English majors on campus over break do nothing extraordinary

Gailor Hall. Photo by Luke Williamson (C’21).

By Simon Boes

Staff Writer

Reports confirmed senior English majors drew straws to determine who would stay on campus over spring break and finish the extensive study guide for the comprehensive exam. The responsibility fell on the shoulders of three: Reina Mildress (C’18), Joseph Lavis (C’18), and Sebastian Alexander (C’18).

Peers of the English majors reportedly tried to comfort Mildress, Lavis, and Alexander with thoughtful words. Topher Lee (C’18) said to The Purple, “I told Joseph that while I was getting sunburnt in Florida, it was a much better decision for him to stay here – Joe and his English buddies have free reign of the library – that’s their dream, right?”

When questioned about Topher’s words, Lavis responded enthusiastically, “Yeah! I’d rather be scrutinizing Emily Brontë than surfing with Jennifer Lawrence in Florida!” The trio then decided to delete all forms of social media to focus on their task at hand.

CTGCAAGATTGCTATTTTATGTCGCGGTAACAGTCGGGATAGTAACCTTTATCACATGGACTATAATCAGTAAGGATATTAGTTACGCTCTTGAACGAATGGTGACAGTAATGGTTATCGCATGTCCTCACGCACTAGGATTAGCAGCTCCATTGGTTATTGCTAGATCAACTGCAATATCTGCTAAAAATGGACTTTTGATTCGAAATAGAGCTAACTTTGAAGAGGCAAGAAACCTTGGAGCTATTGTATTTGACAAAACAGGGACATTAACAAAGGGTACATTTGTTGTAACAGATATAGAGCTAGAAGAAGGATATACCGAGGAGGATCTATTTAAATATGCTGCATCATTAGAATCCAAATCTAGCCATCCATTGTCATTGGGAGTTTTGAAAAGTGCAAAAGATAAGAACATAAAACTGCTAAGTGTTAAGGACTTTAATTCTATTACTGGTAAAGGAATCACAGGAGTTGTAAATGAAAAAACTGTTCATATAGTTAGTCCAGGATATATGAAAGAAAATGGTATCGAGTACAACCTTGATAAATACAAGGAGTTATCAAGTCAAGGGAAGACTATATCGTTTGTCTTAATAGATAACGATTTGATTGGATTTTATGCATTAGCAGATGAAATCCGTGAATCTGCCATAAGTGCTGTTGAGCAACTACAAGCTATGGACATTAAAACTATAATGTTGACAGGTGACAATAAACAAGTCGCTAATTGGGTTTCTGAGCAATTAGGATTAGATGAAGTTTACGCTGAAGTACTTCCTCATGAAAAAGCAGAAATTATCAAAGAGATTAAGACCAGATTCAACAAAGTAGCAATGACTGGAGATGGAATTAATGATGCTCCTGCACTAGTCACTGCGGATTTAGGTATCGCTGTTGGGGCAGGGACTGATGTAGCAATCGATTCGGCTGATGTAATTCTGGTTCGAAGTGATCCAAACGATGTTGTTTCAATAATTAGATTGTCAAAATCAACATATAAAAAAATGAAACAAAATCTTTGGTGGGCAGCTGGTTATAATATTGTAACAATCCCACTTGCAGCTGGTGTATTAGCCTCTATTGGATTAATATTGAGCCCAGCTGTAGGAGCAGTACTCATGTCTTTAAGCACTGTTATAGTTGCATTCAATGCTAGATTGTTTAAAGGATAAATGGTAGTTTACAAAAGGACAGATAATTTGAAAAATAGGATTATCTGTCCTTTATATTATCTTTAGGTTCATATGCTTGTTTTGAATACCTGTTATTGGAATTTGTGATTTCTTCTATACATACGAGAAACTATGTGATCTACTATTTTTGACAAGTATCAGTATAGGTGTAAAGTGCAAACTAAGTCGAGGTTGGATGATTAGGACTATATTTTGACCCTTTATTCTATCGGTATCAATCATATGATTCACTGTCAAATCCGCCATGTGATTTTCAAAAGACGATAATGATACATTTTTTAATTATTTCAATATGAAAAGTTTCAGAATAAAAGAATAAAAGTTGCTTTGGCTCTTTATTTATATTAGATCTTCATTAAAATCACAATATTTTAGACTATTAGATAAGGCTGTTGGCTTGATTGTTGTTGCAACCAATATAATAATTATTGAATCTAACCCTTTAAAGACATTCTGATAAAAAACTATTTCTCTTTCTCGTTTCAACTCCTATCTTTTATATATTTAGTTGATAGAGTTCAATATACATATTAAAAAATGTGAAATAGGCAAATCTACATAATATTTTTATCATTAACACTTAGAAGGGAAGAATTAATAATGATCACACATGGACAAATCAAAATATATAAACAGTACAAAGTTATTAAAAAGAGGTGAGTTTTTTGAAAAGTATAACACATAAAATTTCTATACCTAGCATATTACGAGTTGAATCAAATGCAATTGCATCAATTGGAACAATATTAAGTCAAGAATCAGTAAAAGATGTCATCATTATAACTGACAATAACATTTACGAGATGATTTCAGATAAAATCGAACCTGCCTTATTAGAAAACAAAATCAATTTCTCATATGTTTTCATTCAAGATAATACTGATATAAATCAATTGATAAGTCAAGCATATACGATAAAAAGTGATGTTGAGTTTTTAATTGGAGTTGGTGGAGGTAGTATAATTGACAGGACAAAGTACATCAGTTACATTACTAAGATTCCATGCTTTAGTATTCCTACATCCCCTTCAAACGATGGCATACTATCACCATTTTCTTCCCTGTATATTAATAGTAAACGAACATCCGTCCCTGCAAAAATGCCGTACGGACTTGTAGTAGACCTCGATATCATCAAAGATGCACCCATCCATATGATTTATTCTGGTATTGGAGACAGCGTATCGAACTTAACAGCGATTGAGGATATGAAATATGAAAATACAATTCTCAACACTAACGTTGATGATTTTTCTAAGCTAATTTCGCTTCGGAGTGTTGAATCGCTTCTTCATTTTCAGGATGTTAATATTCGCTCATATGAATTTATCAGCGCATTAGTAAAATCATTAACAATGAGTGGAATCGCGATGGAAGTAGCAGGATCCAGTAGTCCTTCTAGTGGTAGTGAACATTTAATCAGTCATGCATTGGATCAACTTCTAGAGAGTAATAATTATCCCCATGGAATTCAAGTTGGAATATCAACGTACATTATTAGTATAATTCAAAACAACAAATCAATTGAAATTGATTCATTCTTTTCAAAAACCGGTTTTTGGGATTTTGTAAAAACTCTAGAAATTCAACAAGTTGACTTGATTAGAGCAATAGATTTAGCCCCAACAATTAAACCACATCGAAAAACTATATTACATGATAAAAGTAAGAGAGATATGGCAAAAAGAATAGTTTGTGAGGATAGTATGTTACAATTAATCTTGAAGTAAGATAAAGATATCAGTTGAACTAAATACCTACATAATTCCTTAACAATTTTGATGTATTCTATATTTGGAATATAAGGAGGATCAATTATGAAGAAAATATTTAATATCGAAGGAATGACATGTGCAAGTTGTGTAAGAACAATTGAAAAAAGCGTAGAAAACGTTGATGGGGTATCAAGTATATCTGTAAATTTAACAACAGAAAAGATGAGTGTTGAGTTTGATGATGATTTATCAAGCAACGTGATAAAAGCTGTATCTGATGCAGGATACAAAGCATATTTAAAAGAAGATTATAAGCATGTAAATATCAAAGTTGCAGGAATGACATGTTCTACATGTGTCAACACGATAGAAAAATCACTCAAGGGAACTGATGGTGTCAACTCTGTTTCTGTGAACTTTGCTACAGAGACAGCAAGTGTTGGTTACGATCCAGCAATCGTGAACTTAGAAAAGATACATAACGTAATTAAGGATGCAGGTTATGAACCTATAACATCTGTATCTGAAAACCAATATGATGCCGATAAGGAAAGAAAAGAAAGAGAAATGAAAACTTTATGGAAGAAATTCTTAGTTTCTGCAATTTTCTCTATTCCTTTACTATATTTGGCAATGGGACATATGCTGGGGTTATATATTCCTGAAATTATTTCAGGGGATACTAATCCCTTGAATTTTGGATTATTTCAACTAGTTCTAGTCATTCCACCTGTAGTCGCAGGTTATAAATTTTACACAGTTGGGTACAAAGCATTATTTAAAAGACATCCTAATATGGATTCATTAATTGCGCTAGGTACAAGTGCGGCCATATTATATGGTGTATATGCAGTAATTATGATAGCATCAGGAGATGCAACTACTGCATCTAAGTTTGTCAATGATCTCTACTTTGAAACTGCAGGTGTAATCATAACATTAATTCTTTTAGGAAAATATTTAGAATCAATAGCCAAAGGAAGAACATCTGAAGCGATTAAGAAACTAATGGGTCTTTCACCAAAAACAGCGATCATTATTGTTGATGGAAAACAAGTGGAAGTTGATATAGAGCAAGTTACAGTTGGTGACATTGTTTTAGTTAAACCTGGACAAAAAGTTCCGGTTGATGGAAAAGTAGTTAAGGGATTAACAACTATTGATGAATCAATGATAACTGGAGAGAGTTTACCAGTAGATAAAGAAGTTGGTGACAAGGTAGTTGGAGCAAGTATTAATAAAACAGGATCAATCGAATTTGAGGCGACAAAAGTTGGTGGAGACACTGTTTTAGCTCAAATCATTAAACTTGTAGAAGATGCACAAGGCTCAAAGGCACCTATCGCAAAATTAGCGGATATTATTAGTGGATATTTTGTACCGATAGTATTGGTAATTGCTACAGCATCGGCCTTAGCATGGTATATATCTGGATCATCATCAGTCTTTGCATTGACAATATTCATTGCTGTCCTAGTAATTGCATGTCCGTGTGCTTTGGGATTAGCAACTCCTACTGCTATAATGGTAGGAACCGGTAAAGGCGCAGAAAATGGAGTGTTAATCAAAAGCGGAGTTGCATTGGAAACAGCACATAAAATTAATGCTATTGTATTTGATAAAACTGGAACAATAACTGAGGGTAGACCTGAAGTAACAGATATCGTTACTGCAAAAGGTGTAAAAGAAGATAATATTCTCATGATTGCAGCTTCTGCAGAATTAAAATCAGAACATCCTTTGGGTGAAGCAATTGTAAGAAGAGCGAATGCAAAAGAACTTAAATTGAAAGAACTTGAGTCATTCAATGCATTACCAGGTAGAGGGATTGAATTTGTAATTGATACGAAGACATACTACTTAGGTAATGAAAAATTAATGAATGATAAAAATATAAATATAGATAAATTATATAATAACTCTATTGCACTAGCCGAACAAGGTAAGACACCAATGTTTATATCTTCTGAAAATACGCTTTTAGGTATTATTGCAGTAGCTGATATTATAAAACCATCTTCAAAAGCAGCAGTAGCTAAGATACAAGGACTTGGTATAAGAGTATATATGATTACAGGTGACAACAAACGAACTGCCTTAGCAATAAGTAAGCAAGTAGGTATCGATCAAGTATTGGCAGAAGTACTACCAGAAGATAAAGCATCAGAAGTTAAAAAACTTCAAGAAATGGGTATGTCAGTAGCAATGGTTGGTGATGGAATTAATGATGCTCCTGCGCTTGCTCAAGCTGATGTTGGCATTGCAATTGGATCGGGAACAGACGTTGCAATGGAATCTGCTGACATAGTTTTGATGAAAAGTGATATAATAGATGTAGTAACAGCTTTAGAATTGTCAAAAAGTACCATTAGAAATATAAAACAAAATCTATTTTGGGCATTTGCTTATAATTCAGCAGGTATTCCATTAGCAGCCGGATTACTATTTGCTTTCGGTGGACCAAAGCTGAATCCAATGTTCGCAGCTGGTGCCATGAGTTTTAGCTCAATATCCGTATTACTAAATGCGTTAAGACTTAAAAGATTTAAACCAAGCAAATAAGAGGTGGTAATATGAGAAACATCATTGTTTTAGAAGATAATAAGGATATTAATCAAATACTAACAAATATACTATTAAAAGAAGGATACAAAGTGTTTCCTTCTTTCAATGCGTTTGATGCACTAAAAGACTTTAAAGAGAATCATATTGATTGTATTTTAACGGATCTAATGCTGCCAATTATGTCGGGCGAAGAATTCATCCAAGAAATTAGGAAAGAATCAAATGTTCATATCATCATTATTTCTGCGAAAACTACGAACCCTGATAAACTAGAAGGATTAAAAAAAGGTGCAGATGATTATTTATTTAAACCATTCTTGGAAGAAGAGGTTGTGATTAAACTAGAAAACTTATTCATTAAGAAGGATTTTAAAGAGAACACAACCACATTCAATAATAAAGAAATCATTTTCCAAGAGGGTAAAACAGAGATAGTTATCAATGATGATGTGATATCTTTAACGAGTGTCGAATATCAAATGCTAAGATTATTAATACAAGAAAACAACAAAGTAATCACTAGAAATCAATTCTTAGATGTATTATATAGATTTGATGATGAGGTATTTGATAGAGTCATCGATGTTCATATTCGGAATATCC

Video evidence captured a brief argument that erupted after a debate over the literary term “synecdoche.” However, Alexander explained it was “quelled after an elongated and calming reading of Dracula.”

Furthermore, Alexander elaborated, “Our diet of beef ramen, microwaved burritos, and 2,000 pages of reading every day has created tension.” As a result, there was a dedicated audiobook listening session of Dante’s Inferno to get their mind off the poor nourishment.

Sources confirmed a flurry of GroupMe messages hit the English major group chat from Mildress, Lavis, and Alexander stating they had completed their quest. A structurally sound guide to English literature, from the tricky Renaissance to Post-Modernist writers, hit the printers from Georgia to South Carolina.

Much to the chagrin of the three chosen ones, they forgot medieval aspects on the guide and had to walk back from Shenanigans BOGO to the ATC for another long night, this time examining Sara Ruhl’s Passion Play.